“Without getting discouraged, focus on your dream, strive towards it.”
“Dreams do come true.”
The Indian Navy’s first ever woman Air Traffic Controller, Remadevi Thottathil takes us through her inspiring career journey.
The Air Traffic Controller performs a critical function in the aviation sector. It is a role where a split second of delay in decision can cause a disaster.
When in July 1992 the Indian Navy started inducting women as Short Service Commissioned officers in select branches of the Navy including ATC, Remadevi Thottathil was the first woman to walk through its gates.
Born and brought up in the sleepy little village of Nemom near Trivandrum in Kerala, she did her schooling and graduation from Trivandrum.
When it came to the question of a career, she had two options before her — to follow in her father’s footsteps and become a doctor or do a post-graduation and become an educationist. And then suddenly everything changed.
Her brother brought her a newspaper clipping with the announcement about the entry of women to Naval Air Traffic services.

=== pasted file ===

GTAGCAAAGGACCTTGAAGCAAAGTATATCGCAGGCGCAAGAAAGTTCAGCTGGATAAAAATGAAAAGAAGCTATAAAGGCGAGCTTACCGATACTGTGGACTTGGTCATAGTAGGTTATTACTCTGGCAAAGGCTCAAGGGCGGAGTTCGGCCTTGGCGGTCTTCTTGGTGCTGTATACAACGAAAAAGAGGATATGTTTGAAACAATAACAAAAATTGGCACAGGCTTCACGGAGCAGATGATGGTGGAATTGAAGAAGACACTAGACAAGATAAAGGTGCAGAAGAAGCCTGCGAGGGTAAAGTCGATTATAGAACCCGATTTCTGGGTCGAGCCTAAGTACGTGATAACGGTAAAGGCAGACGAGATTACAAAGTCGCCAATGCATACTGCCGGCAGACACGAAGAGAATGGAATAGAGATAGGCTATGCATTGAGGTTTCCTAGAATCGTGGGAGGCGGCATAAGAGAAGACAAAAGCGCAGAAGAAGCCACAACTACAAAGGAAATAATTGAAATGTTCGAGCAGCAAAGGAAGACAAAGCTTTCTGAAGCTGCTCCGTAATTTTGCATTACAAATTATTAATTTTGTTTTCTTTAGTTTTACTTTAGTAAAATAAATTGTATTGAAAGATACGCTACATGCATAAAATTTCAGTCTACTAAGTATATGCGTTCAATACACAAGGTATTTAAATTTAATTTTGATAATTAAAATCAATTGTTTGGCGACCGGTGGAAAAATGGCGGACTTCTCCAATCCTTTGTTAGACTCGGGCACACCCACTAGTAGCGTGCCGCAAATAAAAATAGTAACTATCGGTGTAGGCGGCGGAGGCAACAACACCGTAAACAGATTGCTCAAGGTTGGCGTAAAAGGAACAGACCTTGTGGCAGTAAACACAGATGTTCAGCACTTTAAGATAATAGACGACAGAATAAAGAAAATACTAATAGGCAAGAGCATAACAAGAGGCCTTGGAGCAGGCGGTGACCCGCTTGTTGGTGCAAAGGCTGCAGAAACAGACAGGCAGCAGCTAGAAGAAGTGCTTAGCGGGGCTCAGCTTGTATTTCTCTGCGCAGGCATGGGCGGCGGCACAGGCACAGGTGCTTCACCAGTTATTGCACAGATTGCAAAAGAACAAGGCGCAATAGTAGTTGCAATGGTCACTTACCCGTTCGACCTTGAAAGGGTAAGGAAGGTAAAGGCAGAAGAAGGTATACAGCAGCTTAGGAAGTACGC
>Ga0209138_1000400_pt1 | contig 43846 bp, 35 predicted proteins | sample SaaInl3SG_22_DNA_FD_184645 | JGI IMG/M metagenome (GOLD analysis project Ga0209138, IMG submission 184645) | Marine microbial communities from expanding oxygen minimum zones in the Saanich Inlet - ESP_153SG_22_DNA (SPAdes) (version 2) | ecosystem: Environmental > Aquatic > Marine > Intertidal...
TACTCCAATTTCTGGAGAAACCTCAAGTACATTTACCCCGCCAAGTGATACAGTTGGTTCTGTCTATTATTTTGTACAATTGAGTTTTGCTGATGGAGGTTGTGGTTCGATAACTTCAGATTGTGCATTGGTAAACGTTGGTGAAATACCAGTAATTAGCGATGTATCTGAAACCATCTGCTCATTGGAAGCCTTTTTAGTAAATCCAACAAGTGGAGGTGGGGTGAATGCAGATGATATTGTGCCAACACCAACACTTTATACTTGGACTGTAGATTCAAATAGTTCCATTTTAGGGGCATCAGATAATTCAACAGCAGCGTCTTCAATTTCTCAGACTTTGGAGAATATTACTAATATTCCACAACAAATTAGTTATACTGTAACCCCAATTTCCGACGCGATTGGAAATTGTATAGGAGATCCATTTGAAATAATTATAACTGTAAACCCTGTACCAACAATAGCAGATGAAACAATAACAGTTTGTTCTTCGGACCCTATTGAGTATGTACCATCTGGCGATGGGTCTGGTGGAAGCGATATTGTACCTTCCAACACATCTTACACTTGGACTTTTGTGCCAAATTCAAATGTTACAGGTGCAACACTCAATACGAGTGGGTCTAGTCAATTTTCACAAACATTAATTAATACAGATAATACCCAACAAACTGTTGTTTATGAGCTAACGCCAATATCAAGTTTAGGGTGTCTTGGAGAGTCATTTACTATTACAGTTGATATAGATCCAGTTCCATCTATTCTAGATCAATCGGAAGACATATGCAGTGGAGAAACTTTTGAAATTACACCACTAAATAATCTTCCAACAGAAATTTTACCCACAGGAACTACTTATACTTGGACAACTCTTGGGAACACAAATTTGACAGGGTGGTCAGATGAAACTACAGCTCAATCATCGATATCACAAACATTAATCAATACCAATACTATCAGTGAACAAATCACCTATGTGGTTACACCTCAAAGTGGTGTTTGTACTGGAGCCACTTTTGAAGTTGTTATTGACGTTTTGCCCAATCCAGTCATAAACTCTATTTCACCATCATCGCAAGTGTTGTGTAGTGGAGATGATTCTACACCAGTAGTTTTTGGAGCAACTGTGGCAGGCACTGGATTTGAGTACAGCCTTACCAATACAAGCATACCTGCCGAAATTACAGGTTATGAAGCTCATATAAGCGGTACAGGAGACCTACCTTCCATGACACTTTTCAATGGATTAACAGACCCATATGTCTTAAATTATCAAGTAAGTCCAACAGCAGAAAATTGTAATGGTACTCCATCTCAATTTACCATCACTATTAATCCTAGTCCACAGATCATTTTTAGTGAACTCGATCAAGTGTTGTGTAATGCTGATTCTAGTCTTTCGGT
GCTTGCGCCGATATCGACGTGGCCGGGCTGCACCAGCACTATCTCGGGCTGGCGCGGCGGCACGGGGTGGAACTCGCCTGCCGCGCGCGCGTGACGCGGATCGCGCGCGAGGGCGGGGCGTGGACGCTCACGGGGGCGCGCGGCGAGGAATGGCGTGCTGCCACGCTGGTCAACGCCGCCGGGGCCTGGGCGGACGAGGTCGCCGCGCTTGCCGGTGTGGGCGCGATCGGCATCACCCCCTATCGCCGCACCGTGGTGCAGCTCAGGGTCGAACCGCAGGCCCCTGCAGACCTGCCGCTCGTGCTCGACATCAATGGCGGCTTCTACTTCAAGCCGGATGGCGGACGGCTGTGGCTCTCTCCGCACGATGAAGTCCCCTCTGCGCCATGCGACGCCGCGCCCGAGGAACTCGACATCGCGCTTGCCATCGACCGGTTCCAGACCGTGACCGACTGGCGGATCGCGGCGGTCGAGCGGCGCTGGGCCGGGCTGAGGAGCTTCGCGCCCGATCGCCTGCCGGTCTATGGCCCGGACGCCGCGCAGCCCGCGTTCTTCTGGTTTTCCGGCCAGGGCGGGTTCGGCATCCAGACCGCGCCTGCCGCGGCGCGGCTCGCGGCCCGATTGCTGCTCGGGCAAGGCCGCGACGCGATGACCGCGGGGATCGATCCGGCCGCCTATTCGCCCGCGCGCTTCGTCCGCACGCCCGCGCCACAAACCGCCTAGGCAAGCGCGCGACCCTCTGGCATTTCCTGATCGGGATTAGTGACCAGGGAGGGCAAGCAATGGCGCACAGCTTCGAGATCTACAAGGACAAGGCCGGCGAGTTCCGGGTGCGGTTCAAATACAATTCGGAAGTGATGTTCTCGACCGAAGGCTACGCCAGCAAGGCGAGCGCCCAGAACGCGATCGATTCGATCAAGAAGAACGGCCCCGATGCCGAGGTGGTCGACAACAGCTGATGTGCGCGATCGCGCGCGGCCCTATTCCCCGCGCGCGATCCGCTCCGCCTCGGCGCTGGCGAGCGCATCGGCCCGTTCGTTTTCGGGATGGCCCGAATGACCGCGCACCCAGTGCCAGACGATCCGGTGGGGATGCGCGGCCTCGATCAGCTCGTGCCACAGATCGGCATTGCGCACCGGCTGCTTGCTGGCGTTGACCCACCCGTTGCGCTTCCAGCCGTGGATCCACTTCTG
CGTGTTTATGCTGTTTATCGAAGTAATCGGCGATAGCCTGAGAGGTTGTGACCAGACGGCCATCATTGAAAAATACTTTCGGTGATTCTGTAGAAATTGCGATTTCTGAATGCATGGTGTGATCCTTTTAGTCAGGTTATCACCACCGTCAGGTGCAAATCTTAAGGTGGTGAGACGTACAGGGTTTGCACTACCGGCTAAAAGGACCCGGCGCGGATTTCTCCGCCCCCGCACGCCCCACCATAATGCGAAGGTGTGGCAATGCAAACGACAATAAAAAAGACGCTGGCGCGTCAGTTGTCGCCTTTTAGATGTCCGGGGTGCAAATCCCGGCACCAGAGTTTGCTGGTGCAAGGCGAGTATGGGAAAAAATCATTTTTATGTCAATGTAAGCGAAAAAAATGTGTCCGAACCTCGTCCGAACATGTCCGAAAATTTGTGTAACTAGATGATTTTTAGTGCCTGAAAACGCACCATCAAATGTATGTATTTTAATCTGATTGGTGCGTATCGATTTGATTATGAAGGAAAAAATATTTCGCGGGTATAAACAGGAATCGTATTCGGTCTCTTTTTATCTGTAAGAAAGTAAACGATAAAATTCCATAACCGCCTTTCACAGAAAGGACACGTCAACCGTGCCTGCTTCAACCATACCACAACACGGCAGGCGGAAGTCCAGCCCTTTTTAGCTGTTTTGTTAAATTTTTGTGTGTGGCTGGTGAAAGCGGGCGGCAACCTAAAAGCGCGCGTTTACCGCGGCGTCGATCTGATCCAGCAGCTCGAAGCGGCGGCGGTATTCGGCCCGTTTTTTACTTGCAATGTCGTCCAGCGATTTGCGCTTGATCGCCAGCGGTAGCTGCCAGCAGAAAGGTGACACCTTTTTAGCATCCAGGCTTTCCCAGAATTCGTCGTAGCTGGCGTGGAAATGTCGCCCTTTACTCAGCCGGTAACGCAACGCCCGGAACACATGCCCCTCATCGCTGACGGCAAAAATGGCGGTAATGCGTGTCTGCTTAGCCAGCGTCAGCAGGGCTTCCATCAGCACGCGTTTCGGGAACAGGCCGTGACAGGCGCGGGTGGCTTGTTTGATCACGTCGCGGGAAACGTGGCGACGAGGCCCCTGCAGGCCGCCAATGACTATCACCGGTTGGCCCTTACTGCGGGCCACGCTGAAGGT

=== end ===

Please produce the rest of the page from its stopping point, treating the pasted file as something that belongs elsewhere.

Remadevi’s brother was in NCC and had dreams of joining the forces.
His talk about the glory of serving the nation and donning the uniform had fascinated Remadevi and aroused her curiosity in this field.
This, with the desire to do something offbeat, led her to apply for the interview.
The decision made, an excited and enthusiastic Remadevi headed to Bhopal for the interview.
“I cleared the tedious tests and interviews spanning over four days and even the stringent medical tests to qualify and the final hurdle of making it into the merit list as well to get the appointment letter to the Indian Navy — Short Service Commission — ATC Branch.”
Remadevi had set on the road less travelled. She was one among the three girls who were selected to join the first batch of women Air traffic controllers with the Indian Navy.
On August 9, 1993 she joined the Naval Academy in Goa.
The thrill of it was hard to contain, but on the first day of the commencement of the military training the truth hit home that the rigorous training was going to break old moulds and remould her into stronger, better person-ready to defend the motherland.